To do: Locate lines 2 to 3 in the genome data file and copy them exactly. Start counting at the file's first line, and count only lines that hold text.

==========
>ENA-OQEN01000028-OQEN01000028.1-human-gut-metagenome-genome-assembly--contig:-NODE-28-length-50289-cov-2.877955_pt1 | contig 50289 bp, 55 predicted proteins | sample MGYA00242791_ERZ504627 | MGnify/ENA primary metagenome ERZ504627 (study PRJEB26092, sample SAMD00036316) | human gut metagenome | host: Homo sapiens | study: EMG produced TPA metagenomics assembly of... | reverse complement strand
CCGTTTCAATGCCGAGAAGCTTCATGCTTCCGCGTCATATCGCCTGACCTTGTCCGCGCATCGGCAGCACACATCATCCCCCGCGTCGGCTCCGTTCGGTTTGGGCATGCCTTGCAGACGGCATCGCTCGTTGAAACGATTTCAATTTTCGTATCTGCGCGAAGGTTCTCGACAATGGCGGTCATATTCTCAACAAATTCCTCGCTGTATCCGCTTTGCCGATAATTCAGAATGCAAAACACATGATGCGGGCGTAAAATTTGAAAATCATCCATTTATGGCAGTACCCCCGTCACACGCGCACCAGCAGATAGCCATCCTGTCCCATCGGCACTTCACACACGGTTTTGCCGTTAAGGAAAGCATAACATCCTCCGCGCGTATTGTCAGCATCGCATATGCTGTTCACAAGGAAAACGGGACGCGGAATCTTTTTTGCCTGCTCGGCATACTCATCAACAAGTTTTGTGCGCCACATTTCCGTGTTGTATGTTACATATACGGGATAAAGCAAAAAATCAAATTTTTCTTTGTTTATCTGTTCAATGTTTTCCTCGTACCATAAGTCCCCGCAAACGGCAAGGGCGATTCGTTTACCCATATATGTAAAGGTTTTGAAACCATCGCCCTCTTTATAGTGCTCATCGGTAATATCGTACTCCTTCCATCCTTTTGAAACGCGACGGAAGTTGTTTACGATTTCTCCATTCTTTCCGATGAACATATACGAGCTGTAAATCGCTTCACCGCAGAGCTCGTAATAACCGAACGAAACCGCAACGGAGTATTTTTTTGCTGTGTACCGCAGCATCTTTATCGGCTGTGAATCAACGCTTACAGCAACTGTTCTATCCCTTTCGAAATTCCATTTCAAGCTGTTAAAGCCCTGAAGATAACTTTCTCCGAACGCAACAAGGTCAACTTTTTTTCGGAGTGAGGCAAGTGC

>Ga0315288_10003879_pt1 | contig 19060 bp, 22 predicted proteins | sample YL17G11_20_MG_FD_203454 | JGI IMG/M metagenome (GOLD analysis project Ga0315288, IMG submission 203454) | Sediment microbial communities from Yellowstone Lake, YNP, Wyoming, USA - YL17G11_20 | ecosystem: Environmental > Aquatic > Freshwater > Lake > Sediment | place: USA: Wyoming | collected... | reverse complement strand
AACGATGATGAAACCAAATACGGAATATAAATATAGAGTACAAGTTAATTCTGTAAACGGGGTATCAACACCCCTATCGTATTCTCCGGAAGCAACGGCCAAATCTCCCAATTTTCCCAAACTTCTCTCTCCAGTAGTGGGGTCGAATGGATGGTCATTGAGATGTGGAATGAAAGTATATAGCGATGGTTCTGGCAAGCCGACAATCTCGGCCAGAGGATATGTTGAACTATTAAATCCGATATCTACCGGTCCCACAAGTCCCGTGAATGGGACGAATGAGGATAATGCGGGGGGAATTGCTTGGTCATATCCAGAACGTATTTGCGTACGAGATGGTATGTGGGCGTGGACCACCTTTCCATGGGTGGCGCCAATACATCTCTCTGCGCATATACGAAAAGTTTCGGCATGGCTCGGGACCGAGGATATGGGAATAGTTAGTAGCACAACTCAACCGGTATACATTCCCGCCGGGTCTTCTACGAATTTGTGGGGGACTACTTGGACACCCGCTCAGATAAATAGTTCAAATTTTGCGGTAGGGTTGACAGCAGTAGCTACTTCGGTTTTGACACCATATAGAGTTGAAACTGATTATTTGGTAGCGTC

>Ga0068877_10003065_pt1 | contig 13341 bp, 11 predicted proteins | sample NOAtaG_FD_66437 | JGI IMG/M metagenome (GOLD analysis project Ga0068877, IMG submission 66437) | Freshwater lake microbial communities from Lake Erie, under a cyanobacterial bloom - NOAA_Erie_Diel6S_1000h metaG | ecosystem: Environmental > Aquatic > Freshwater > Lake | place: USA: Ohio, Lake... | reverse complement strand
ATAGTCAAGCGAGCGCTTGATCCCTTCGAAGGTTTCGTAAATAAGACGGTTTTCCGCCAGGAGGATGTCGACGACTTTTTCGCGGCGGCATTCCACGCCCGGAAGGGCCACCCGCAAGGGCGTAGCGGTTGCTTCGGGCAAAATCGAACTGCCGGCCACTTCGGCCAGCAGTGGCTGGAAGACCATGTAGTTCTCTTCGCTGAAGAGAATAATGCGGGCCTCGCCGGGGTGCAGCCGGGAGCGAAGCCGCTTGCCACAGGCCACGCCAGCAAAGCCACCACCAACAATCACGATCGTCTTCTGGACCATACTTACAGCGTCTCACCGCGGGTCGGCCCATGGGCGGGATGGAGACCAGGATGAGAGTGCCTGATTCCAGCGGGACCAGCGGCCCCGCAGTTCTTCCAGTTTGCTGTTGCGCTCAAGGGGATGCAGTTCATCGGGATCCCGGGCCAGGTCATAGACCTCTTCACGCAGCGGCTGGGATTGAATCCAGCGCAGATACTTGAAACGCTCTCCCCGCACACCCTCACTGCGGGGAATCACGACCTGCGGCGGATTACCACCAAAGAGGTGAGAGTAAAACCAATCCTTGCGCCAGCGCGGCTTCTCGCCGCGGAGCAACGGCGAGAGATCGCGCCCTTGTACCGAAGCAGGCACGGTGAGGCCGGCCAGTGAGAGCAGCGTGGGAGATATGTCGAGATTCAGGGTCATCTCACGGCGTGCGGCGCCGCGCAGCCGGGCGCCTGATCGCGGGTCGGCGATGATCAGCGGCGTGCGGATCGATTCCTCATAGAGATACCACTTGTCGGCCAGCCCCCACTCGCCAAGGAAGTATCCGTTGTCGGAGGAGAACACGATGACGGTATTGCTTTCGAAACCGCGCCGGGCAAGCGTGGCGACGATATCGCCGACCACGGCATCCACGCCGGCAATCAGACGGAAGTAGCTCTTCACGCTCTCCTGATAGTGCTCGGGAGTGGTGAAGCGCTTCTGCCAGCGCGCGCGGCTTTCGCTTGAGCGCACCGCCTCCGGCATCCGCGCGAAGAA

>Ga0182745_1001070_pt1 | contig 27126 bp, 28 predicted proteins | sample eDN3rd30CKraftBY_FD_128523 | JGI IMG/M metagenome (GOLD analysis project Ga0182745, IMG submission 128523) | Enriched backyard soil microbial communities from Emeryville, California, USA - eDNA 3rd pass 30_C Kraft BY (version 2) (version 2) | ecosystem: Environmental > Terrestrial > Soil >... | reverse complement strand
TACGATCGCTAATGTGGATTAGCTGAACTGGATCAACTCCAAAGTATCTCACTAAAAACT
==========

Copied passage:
CCGTTTCAATGCCGAGAAGCTTCATGCTTCCGCGTCATATCGCCTGACCTTGTCCGCGCATCGGCAGCACACATCATCCCCCGCGTCGGCTCCGTTCGGTTTGGGCATGCCTTGCAGACGGCATCGCTCGTTGAAACGATTTCAATTTTCGTATCTGCGCGAAGGTTCTCGACAATGGCGGTCATATTCTCAACAAATTCCTCGCTGTATCCGCTTTGCCGATAATTCAGAATGCAAAACACATGATGCGGGCGTAAAATTTGAAAATCATCCATTTATGGCAGTACCCCCGTCACACGCGCACCAGCAGATAGCCATCCTGTCCCATCGGCACTTCACACACGGTTTTGCCGTTAAGGAAAGCATAACATCCTCCGCGCGTATTGTCAGCATCGCATATGCTGTTCACAAGGAAAACGGGACGCGGAATCTTTTTTGCCTGCTCGGCATACTCATCAACAAGTTTTGTGCGCCACATTTCCGTGTTGTATGTTACATATACGGGATAAAGCAAAAAATCAAATTTTTCTTTGTTTATCTGTTCAATGTTTTCCTCGTACCATAAGTCCCCGCAAACGGCAAGGGCGATTCGTTTACCCATATATGTAAAGGTTTTGAAACCATCGCCCTCTTTATAGTGCTCATCGGTAATATCGTACTCCTTCCATCCTTTTGAAACGCGACGGAAGTTGTTTACGATTTCTCCATTCTTTCCGATGAACATATACGAGCTGTAAATCGCTTCACCGCAGAGCTCGTAATAACCGAACGAAACCGCAACGGAGTATTTTTTTGCTGTGTACCGCAGCATCTTTATCGGCTGTGAATCAACGCTTACAGCAACTGTTCTATCCCTTTCGAAATTCCATTTCAAGCTGTTAAAGCCCTGAAGATAACTTTCTCCGAACGCAACAAGGTCAACTTTTTTTCGGAGTGAGGCAAGTGC

>Ga0315288_10003879_pt1 | contig 19060 bp, 22 predicted proteins | sample YL17G11_20_MG_FD_203454 | JGI IMG/M metagenome (GOLD analysis project Ga0315288, IMG submission 203454) | Sediment microbial communities from Yellowstone Lake, YNP, Wyoming, USA - YL17G11_20 | ecosystem: Environmental > Aquatic > Freshwater > Lake > Sediment | place: USA: Wyoming | collected... | reverse complement strand